The State Aid Temporary Framework therefore includes a number of safeguards to ensure that negative consequences to the level playing field in the Single Market are limited. By way of example, it links the subsidised loans or guarantees to businesses to the scale of their economic activity, by reference to their wage bill, turnover, or liquidity needs, and to the use of the public support for working or investment capital. The aid should therefore help businesses to weather the downturn and to prepare a sustainable recovery.
The State Aid Temporary Framework will be in place until the end of December 2020. With a view to ensuring legal certainty, the European Commission will assess before that date whether an extension is required.
Communication on a Coordinated Economic Response to the COVID-19 outbreak
On 13 March 2020, 5 the European Commission adopted a Communication on a Coordinated Economic Response to the COVID-19 outbreak setting out the various other possibilities already available to EU Member States to mitigate the socio-economic impact of the COVID-19 outbreak in line with EU State aid rules.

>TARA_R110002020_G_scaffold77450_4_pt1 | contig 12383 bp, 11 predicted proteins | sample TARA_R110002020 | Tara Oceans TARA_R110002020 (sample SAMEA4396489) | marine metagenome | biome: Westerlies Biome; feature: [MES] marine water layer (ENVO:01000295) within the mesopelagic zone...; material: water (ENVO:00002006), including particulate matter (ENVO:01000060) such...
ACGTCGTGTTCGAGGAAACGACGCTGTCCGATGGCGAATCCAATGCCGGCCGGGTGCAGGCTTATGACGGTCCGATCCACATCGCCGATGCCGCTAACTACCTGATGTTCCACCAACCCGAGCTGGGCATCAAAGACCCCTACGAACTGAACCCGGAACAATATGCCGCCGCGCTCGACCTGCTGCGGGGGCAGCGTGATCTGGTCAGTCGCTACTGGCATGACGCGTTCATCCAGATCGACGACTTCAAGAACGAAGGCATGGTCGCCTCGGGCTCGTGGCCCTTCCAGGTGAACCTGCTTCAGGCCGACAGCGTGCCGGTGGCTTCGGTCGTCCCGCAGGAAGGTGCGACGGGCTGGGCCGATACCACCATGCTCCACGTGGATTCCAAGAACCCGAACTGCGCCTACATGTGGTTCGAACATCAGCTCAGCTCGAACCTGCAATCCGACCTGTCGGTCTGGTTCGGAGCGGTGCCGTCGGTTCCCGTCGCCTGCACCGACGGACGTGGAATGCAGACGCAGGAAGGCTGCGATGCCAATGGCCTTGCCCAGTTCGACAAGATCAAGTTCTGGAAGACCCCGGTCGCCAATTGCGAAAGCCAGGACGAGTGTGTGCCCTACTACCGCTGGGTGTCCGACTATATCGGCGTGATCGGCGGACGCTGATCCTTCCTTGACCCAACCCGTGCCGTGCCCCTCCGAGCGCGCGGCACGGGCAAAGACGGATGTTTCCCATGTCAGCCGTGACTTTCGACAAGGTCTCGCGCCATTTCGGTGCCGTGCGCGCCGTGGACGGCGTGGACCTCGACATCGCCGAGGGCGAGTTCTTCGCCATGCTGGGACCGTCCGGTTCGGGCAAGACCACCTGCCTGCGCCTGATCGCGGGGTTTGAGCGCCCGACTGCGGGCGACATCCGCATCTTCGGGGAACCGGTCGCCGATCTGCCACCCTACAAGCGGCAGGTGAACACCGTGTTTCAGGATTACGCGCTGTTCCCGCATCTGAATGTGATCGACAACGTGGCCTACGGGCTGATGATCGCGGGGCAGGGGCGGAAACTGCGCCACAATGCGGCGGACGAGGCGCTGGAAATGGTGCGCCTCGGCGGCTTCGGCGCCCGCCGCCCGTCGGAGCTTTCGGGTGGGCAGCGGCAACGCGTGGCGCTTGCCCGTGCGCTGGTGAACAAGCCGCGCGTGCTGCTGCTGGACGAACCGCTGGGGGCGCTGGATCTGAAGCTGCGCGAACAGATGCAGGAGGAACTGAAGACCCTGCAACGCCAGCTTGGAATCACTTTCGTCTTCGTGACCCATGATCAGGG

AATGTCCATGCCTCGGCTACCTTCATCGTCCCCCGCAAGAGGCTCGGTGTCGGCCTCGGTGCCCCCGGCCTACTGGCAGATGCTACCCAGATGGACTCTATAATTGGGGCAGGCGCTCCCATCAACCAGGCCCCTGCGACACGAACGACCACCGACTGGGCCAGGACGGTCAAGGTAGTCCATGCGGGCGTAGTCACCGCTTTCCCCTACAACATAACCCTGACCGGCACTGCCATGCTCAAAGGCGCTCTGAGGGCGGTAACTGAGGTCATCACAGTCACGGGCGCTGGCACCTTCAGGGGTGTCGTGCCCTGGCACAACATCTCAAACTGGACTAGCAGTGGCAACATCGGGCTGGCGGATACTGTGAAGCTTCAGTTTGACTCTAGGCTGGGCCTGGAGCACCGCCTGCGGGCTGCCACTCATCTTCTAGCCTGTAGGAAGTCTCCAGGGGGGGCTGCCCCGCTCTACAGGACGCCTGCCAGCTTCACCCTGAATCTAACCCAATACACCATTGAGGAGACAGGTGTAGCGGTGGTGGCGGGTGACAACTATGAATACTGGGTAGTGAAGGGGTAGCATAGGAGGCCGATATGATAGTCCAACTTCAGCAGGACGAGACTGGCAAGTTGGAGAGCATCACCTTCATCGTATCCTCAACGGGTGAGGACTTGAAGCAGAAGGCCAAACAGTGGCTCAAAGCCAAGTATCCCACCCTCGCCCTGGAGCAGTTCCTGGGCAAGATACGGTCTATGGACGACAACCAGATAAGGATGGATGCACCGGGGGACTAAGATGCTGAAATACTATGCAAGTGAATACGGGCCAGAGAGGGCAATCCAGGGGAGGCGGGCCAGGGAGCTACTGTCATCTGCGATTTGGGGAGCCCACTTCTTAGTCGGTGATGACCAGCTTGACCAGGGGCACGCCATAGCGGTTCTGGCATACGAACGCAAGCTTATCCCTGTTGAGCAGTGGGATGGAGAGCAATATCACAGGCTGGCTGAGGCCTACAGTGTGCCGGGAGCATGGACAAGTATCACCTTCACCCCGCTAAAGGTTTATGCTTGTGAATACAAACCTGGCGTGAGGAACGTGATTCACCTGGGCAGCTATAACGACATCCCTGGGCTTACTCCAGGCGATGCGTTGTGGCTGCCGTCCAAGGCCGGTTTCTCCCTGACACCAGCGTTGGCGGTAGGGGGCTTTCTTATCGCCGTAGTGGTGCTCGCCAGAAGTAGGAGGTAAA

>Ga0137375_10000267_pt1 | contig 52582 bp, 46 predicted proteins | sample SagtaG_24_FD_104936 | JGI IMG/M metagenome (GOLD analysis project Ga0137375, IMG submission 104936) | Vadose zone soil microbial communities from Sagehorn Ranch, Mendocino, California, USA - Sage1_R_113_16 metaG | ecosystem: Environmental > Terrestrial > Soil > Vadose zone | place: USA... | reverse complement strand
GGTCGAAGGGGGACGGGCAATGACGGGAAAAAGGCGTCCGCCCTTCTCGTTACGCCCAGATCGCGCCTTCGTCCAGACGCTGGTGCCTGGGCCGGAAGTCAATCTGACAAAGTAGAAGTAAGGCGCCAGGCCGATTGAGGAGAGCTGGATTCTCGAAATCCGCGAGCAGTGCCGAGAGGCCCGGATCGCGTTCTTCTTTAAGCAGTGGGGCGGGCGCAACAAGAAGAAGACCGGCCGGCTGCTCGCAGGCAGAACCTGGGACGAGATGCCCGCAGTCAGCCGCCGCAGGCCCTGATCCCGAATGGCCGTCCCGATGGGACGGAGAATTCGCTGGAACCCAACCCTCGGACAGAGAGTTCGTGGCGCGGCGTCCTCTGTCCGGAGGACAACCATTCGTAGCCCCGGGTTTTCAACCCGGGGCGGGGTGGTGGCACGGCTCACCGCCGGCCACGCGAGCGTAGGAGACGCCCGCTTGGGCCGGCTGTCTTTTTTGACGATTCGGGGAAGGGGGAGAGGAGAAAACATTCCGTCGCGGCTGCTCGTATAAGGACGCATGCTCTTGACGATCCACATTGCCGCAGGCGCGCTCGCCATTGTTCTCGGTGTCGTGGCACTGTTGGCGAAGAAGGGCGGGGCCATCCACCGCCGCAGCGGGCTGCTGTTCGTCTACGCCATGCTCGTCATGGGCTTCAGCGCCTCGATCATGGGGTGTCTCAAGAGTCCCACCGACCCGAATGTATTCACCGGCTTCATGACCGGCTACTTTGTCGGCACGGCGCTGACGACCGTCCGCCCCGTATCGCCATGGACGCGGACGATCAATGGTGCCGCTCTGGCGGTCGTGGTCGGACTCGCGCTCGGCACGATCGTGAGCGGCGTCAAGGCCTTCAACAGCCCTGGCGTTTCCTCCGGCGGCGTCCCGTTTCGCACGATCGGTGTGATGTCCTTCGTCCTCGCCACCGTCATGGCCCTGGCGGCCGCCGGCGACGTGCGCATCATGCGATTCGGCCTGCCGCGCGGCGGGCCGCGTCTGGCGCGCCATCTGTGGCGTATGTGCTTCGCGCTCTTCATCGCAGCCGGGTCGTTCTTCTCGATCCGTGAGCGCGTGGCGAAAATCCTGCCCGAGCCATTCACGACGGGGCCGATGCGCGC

The State aid options available to EU Member States include:
- Non-selective measures - State aid is potentially unlawful if it benefits one economic undertaking or class of undertakings in a competitive market. Non-selective measures, which benefit all, will not generally offend the regime and may include general wage subsidies, suspension of payments of corporate and value added taxes or social contributions. These measures fall outside the scope of State aid control and can be put in place by EU Member States immediately, without involvement of the European Commission.
- Financial support to individuals - State aid is potentially unlawful only when targeted at businesses/undertakings. Broadly, the State aid regime is not concerned with public money being passed to individuals or consumers. State repayment of, for example, “cancelled services or tickets that are not reimbursed by the operators concerned” will fall into this category. These measures also fall outside the scope of State aid control and can be put in place by EU Member States immediately, without involvement of the European Commission.
- Low value aid or de minimis aid - Aid of up to 200,000 Euros to an undertaking in any three year period from any public sector source is permitted as it is not deemed to have an impact on intra-EU trade. These measures can be granted by EU Member States without involvement of the European Commission.
- General Block Exemption Regulation - These measures can be put in place immediately without involvement of the European Commission.
- Article 107(3)(c) TFEU - State aid rules based on Article 107(3)(c) TFEU enable EU Member States, subject to the European Commission’s approval, to meet acute liquidity needs and support companies facing bankruptcy due to the COVID-19 outbreak.